LONDON, May 15 (Reuters) - German industrial weighing specialist Schenck Process is set to raise 605 million euros ($686.80 million) of leveraged loans to refinance existing debt, the company announced on Friday.
The new loan will also be used to pay a dividend to shareholders, in a bid to extract value from the company which has performed well and delevered, banking sources said.
IK Investment acquired Schenck in 2007 from HgCapital for 450 million euros backed with a 340 million euro senior financing arranged by CIBC and Dresdner and a 70 million euro mezzanine facility, pre-placed with Babson Capital, according to Thomson Reuters LPC data.
IK attempted to sell the business in 2012 but pulled the sale process after offers for the business were deemed too low, below the 700-800 million euro price tag, leading IK to amend and extend the company’s debt, according to Thomson Reuters LPC.
It has now decided to conduct a dividend recapitalisation, a process whereby existing debt is refinanced and new debt raised in order to facilitate the dividend payout.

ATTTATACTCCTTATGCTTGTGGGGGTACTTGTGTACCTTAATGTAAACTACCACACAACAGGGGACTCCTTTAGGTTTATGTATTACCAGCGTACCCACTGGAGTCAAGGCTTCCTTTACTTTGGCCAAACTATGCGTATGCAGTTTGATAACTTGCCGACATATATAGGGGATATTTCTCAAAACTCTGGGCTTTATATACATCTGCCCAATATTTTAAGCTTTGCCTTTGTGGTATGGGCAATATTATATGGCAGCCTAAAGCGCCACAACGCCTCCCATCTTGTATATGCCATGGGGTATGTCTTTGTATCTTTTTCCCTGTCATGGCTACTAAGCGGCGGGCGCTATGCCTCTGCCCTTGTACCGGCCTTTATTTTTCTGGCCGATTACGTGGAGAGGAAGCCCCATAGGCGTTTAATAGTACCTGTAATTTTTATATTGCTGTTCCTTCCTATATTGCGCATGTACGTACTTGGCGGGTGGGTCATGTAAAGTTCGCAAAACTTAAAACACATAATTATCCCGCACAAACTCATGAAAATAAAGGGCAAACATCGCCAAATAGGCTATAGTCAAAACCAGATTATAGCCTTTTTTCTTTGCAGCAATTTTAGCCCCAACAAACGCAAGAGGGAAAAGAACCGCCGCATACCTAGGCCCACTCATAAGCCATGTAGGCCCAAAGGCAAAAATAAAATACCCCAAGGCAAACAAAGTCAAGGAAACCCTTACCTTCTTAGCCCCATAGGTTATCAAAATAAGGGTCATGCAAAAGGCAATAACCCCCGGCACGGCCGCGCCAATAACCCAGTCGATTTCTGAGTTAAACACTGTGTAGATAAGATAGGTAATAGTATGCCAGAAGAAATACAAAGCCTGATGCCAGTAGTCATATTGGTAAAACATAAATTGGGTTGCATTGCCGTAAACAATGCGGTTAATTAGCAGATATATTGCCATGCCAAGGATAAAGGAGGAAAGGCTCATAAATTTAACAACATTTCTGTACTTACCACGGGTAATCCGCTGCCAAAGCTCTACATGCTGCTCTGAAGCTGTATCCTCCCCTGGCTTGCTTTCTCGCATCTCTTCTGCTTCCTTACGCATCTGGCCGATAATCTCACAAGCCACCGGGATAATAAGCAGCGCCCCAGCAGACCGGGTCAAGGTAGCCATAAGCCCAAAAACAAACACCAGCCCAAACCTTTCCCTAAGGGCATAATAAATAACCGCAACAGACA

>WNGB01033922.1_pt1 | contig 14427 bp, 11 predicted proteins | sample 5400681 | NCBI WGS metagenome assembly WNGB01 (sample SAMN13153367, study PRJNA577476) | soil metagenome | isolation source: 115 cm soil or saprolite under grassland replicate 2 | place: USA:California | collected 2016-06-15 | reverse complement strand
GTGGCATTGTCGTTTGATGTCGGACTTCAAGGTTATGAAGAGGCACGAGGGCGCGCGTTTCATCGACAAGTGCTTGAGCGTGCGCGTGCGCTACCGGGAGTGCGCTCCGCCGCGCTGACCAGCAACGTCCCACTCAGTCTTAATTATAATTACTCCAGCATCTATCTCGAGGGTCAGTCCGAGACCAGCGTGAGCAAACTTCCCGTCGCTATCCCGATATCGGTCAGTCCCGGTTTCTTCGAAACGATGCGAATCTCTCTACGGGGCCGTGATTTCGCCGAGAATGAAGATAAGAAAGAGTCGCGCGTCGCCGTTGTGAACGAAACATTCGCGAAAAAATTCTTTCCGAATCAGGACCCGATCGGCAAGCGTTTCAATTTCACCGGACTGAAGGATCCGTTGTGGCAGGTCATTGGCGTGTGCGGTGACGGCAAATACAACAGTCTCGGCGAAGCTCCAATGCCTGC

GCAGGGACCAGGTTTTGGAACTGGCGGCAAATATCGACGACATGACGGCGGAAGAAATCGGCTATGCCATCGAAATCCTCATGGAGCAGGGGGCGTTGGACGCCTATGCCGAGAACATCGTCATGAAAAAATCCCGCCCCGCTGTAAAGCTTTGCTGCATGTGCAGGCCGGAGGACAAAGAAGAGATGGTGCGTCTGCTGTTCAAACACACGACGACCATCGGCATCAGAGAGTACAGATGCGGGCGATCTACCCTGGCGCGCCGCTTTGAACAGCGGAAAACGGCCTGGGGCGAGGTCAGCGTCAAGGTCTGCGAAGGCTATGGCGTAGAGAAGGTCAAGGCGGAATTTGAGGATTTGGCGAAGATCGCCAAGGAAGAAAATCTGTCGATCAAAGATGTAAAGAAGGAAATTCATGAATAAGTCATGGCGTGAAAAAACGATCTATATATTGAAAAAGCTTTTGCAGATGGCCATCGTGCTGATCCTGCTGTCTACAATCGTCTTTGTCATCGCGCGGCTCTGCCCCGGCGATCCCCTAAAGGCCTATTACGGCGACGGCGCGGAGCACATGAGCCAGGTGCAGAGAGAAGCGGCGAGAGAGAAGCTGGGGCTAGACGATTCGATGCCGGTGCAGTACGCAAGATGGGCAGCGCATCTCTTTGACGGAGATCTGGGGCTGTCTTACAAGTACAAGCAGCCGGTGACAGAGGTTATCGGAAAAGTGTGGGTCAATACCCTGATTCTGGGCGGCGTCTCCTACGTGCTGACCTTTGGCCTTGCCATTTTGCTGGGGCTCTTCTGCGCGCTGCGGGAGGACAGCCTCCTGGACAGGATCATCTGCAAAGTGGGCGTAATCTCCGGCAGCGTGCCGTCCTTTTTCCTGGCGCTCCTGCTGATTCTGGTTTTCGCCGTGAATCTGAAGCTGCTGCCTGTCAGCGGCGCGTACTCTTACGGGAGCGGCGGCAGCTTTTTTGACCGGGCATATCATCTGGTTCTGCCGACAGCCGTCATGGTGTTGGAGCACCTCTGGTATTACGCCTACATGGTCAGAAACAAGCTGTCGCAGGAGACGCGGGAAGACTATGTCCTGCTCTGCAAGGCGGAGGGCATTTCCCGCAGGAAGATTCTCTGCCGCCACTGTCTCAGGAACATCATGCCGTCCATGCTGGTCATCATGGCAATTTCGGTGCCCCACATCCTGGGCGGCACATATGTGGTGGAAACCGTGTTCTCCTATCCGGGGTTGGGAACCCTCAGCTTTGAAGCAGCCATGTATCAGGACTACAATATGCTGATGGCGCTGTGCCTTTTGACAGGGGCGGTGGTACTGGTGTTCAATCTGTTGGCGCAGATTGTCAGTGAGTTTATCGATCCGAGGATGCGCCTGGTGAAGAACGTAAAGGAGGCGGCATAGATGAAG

Dividend recapitalisations are proving popular with cash-rich investors eager to invest fresh capital in deals they are familiar with, amid a lack of new deals in the leveraged loan market.
They are also viewed more positively than the surge of repricings that have hit the market as borrowers, in light of low dealflow, revisit existing portfolio companies and reprice loans on lower interest margins.
Commerzbank, HSBC and Unicredit are leading the deal, for which a bank meeting to show the deal to investors has been scheduled to take place in London on May 19, the announcement said.
The 605 million euro covenant-loose financing is split between first- and second-lien loans, as well as a revolving credit and guarantee facility, mainly denominated in euros but will include US and Australian dollar carve outs. It will have one leveraged covenant, the announcement said.
Headquartered in Germany, Schenck operates across 23 countries. Since acquiring Schenck, IK Investment has expanded the business with a number of acquisitions and the company now has over 3,200 employees and a turnover of around 600 million euros. ($1 = 0.8809 euros) (Editing by Christopher Mangham)